Olvin Vella, the Chairperson of the National Council of the Maltese Language, is refusing to step down from his position despite being caught in a lie about communication received from the Culture Ministry on the set-up of the controversial new Centre of the Maltese Language.
Vella had said he did not know of plans for the creation of the Centre, which was hurriedly set up last month by Minister Owen Bonnici, only to backtrack later and claim he was made aware ahead of time but believed it was a done deal after evidence of the communication from the ministry was published.
The Centre of the Maltese Language was set up last month as the “executive organ” for the long-standing Council. Bonnici appointed former PBS Head of News Norma Saliba as the executive head of the new Centre after Saliba’s fallout with PBS executive chairman Mark Sammut.
Faced with screenshots of chat conversations showing he was contacted ahead of time about the Centre’s set-up, Vella backtracked on previous statements where he claimed the Centre was “a pleasant surprise”. Instead, he told The Times of Malta he believed the Centre’s set-up was presented to him as a fait accompli.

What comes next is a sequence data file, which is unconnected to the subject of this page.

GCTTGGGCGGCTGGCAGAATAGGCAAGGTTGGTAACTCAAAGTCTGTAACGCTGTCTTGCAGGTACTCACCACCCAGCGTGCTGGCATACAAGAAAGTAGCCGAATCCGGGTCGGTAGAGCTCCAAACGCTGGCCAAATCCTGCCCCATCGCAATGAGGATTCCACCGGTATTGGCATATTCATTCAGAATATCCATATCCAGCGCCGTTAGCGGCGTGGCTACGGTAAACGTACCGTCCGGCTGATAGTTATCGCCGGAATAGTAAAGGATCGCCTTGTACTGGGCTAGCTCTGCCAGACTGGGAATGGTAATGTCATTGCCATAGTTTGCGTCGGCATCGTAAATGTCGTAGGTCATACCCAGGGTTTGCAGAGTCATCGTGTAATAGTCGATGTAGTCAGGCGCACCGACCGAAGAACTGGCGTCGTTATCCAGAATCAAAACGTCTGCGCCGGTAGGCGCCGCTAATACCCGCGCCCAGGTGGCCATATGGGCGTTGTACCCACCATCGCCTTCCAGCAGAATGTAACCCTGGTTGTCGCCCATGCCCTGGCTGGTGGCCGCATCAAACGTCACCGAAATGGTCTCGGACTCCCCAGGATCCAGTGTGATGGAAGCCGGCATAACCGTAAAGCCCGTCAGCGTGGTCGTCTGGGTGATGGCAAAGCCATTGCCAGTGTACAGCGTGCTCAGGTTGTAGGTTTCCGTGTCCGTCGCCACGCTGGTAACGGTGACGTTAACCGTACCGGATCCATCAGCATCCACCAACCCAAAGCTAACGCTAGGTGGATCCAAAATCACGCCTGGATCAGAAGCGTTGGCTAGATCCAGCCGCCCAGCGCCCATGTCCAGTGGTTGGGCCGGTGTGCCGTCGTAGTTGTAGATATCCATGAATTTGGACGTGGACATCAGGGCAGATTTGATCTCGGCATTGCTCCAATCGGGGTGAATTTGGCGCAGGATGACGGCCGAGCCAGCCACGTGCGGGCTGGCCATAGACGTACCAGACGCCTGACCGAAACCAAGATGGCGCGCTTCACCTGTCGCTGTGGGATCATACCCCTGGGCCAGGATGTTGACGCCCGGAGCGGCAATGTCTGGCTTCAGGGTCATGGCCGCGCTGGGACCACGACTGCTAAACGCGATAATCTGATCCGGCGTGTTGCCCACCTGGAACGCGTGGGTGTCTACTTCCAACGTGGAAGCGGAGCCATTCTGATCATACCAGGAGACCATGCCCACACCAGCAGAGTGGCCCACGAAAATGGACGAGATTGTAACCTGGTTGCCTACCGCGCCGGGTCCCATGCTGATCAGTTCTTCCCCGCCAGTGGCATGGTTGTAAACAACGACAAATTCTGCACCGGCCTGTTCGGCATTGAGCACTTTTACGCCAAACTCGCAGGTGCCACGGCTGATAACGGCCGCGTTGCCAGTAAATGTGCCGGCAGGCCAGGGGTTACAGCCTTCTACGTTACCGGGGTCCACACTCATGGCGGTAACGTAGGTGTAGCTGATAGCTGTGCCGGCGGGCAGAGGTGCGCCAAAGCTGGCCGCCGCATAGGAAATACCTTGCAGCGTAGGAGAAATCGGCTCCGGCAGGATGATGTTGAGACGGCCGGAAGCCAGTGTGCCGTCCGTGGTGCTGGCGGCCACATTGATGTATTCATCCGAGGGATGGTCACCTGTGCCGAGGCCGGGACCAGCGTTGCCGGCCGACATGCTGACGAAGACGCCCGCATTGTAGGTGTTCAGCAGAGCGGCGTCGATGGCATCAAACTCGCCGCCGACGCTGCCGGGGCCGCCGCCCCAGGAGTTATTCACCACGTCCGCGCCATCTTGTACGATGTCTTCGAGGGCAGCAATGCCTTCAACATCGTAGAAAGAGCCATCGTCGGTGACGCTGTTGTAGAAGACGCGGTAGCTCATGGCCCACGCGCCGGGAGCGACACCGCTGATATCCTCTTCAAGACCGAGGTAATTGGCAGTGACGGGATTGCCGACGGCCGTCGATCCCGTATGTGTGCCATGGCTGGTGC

When contacted by The Shift, Vella refused to go on the record when asked whether members of the Council made any calls for his resignation, claiming he would be “playing other people’s games” if he answered.
Vella opted instead to provide the timeline of events previously reported on The Times and directed The Shift’s questions to his lawyer, Claire Bonello. She did not respond to any of The Shift’s attempts to contact her.
The Shift’s requests to the Council for copies of meeting minutes and official correspondence also remained unanswered.
The Centre’s set-up last month through a backdated legal notice caused controversy given its rushed creation and Saliba’s political appointment as its executive head.
Legal experts who reached out to The Shift even pointed out how the legislation had been drafted so haphazardly that it had not even cited the correct article of the Cultural Heritage Act that empowers the minister to create the new regulations.
On 31 August, the Council filed a judicial protest against Minister Bonnici for publishing the legislation setting up the Centre without consulting the Council “as obliged by law”. The Council maintains that the manner in which Vella was contacted does not constitute an official consultation.
The judicial protest gave Bonnici 10 days since it was published, until last Sunday, to “revoke the illegality”, threatening to otherwise proceed against him in court.